Nice endgame


Nice endgame

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Ilmars Cirulis    (2006-12-30 00:29:27)
Nice endgame

ChessPosition (see diagram)

a b c d e f g h

Ilmars Cirulis    (2006-12-30 00:30:27)
White to move...

... and win

Thibault de Vassal    (2006-12-30 03:14:53)
Very interesting !

An instructive one, undoubtly !

Thinking about...

Daniel Khayman    (2007-01-01 17:32:24)

i don't think winning is possib;e for white with their dark-square bishop. white would need a light-square bishop to do so. please, impress me!

Ilmars Cirulis    (2007-01-01 19:25:04)
2 Daniel Khayman

With 'a' pawn white can't win.
So white must move their pawn to line 'b'. :)

Daniel Khayman    (2007-01-02 07:00:31)

still, white can't force black's pawn advance because their king can always escape via a6-b7 and so guard the key square a8. i maintain winning isn't possible like this

Ilmars Cirulis    (2007-01-02 09:45:59)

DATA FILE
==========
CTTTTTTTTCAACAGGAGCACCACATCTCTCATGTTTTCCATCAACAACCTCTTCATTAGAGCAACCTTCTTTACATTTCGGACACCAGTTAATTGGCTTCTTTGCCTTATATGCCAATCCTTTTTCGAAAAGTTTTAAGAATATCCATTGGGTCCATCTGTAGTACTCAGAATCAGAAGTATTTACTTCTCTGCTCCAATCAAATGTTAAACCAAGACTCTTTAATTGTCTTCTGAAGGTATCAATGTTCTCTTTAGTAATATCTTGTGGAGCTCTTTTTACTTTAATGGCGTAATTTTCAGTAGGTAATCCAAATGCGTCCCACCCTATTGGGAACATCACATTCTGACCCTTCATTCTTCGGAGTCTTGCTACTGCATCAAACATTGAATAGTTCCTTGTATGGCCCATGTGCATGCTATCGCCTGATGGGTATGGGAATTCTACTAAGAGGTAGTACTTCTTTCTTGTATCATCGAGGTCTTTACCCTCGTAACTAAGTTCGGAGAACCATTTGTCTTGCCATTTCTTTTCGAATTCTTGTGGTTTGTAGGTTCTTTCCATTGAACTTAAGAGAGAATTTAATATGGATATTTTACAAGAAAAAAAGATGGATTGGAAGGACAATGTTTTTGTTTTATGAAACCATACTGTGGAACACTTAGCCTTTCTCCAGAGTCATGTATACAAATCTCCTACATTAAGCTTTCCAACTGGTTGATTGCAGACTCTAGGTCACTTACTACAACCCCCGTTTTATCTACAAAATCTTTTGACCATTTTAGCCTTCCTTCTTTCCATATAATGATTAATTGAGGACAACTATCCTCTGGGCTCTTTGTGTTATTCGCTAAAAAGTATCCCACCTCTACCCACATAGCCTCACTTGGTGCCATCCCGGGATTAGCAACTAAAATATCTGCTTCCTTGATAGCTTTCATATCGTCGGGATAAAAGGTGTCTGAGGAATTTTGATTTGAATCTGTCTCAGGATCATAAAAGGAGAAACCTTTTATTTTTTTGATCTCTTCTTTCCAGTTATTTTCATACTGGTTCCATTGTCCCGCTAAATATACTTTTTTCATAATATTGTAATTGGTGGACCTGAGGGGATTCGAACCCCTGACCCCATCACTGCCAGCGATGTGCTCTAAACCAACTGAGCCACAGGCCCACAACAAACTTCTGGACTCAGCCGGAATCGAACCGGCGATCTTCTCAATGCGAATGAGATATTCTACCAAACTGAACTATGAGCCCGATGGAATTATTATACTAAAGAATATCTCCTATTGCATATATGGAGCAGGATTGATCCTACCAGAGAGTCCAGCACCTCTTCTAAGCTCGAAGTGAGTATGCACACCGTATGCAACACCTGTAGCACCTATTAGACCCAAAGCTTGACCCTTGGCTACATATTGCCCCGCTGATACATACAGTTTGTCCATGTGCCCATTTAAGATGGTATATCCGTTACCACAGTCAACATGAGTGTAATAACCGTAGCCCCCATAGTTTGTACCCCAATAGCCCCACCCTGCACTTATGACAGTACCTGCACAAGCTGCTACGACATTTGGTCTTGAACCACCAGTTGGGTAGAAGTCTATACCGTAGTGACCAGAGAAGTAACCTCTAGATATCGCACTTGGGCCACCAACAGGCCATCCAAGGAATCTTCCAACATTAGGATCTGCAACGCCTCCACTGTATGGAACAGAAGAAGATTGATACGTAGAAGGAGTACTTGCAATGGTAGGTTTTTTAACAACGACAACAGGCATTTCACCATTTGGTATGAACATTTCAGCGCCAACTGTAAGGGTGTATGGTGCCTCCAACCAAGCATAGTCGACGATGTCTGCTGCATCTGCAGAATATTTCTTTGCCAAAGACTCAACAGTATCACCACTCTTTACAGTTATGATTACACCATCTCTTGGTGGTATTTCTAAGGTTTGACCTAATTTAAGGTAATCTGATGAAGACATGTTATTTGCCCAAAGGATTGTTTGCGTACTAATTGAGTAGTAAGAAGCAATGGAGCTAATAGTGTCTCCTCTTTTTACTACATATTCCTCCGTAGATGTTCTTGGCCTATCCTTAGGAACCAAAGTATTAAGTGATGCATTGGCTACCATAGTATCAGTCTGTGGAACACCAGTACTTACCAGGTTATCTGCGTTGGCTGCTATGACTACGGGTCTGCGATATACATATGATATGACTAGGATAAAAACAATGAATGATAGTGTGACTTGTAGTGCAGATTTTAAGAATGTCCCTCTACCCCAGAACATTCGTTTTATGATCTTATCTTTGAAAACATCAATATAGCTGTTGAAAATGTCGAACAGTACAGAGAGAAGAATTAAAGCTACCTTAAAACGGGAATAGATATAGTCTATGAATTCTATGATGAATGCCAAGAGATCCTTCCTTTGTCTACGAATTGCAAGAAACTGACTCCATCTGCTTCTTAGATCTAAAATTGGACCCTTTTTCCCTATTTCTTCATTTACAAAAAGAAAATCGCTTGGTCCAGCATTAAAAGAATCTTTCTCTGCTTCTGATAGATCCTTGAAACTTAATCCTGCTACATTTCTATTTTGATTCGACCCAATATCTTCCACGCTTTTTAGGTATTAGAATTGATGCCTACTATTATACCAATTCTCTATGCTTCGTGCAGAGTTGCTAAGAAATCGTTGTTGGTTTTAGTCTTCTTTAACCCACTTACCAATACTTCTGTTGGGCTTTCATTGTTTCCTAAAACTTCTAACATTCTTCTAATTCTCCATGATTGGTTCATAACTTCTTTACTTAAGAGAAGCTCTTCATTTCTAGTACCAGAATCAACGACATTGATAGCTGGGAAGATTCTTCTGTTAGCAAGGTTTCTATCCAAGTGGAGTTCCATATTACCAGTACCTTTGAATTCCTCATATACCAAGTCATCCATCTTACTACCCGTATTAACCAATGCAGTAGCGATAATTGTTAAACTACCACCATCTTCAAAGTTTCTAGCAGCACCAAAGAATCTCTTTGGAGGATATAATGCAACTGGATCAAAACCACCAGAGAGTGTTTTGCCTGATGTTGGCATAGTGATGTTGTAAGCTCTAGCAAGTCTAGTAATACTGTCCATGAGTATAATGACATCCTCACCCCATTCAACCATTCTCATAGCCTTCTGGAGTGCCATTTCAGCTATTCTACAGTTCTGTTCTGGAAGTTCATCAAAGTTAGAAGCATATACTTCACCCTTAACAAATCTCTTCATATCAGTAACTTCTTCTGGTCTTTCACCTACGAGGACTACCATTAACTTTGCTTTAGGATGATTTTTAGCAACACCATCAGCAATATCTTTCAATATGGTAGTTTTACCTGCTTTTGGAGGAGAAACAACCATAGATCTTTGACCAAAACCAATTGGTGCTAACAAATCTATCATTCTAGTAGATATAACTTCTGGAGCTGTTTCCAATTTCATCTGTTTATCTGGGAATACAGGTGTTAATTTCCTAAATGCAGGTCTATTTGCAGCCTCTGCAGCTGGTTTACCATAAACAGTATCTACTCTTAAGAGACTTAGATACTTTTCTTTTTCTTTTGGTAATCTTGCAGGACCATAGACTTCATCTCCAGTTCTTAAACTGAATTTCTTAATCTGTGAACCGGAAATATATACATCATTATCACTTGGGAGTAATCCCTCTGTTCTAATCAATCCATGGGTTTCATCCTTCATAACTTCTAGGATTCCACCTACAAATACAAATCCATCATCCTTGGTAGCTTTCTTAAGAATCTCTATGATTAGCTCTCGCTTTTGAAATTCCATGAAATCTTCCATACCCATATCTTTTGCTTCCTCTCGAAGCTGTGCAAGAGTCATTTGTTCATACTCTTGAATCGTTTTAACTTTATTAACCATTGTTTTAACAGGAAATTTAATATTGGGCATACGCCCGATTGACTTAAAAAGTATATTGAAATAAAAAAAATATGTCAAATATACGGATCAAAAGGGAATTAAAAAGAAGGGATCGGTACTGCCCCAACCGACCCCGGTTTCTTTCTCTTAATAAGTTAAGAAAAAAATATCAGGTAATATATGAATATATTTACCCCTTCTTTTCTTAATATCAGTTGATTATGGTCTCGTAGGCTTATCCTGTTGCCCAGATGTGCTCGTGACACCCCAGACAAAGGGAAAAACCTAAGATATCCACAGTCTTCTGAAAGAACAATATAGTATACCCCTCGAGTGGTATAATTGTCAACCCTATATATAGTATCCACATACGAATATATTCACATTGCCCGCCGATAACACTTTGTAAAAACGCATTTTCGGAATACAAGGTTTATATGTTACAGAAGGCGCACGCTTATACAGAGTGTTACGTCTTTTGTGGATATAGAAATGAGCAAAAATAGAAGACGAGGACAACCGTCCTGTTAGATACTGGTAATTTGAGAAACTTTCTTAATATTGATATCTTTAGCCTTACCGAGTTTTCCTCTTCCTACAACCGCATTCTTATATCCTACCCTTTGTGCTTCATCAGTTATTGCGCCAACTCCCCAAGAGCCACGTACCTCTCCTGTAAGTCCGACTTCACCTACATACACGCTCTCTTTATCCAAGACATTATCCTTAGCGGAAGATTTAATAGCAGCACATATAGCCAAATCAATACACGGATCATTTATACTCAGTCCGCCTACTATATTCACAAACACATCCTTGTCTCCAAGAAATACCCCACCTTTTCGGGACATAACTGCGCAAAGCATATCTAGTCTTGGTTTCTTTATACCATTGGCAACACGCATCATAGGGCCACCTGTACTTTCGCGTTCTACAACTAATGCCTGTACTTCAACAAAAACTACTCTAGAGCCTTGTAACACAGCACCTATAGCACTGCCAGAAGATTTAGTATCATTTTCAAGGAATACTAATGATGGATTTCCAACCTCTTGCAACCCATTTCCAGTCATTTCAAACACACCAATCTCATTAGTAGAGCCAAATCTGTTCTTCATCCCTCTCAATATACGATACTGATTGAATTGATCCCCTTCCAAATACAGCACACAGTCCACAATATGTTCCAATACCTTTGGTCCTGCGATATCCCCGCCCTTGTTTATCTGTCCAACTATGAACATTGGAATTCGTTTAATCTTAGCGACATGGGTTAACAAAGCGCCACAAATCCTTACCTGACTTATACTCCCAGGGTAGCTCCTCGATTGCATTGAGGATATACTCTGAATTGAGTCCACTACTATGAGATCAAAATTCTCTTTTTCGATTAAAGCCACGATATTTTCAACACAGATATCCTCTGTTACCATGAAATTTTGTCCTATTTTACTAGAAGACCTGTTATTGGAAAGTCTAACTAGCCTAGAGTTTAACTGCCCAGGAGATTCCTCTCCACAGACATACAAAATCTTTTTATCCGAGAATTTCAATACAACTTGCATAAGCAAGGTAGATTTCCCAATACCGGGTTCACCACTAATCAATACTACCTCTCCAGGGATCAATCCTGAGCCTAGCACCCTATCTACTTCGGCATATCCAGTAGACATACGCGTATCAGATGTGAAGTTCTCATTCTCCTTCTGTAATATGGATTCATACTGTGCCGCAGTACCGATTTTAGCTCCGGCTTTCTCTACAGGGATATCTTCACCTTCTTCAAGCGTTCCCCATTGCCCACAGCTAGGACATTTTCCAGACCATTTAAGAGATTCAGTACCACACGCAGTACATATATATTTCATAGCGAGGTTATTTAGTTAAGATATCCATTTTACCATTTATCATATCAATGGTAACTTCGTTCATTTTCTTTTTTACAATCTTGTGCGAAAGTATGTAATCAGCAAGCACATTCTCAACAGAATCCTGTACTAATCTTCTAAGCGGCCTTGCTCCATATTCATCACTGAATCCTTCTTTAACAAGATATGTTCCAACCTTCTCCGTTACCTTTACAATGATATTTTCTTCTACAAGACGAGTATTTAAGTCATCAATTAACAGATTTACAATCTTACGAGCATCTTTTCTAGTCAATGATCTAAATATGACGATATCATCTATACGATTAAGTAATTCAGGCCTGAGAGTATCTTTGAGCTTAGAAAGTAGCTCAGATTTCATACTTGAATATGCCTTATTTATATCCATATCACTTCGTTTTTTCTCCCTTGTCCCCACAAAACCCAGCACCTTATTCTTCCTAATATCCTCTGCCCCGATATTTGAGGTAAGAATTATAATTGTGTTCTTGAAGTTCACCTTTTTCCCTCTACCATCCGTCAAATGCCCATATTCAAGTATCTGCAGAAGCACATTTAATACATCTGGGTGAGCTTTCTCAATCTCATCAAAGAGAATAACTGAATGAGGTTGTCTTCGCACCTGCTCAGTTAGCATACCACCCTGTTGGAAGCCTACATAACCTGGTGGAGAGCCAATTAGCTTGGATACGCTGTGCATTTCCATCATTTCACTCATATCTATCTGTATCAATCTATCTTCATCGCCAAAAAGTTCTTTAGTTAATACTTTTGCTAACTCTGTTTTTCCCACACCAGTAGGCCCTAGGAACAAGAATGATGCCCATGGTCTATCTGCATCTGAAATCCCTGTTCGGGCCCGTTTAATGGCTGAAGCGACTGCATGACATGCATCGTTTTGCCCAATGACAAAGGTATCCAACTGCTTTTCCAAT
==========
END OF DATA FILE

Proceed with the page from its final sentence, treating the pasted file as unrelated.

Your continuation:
Happy New Year!

Hi, Daniel!

Just stalemate black king. Or, if he escape too far from black pawns, eat both pawns.

Do you need more hints?

Daniel Khayman    (2007-01-02 12:41:01)

black's king has too many available squares, how can you stalemate it?

Ilmars Cirulis    (2007-01-07 02:34:08)
To Daniel Khayman

No more hints! :)

Kieran Child    (2007-01-07 11:29:57)
I've done it I think

Here are some of my ideas: Bishop on the a5-d8 diagonal to cut off the black king, white king gains opposition and pushes through, white bishop able to come back to e1 while king is on b6 so that Ka5 can be met with Kc5. A game I played managing this (I'm white, fritz 8 is black) 1. Bd4 Ka6 2. Kb2 Ka5 3. Kb3 Ka6 4. Bf6 Kb6 5. Bd8+ Kb7 6. Kc2 Kc6 7. Kd3 Kc5 8. Bh4 Kb6 9. Be1 Kb7 10. Kd4 Kc6 11. Be2 Kd6 12. Bd3 Kc6 13. Ke5 Kb7 14. Kd5 Kc7 15. Kc5 Kb7 16. Bf4 Kc8 17. Kb6 Kd8 18. Bd6 Kc8 19. Kc6 Kd8 20. Kb7 Kd7 21. Bxb4 and fritz resigned. It's a very long solution and none of black's moves are forced, so if anyone sees a different black move, I'll give you what I would have played against that, but I think this wins :)

Elmer Valderrama    (2007-01-13 12:44:55)
rybka 1.2f on a AMD 1700+

After 1.Bd4 Ka6 2.Kb2 Kb7 3.Kb3 Kc7 (or the line given by Kieran, first three moves: 1.Bd4 Ka6 2.Kb2 Ka5 3.Kb3 Ka6), Rybka 1.2f 32-bit running in a AMD XP 1700+, 512MB RAM (hashtable 128MB) solves it exactly (single-line analysis, depth=41 in 2 min 45 sec, +3.77 (at depth=59 in 5min it predicts mate in 33 with tablebases) (just for the record; don't want to spoil the fun)

(I suppose version 2.2 and a dual core could solve it from the starting position, anyone tried?)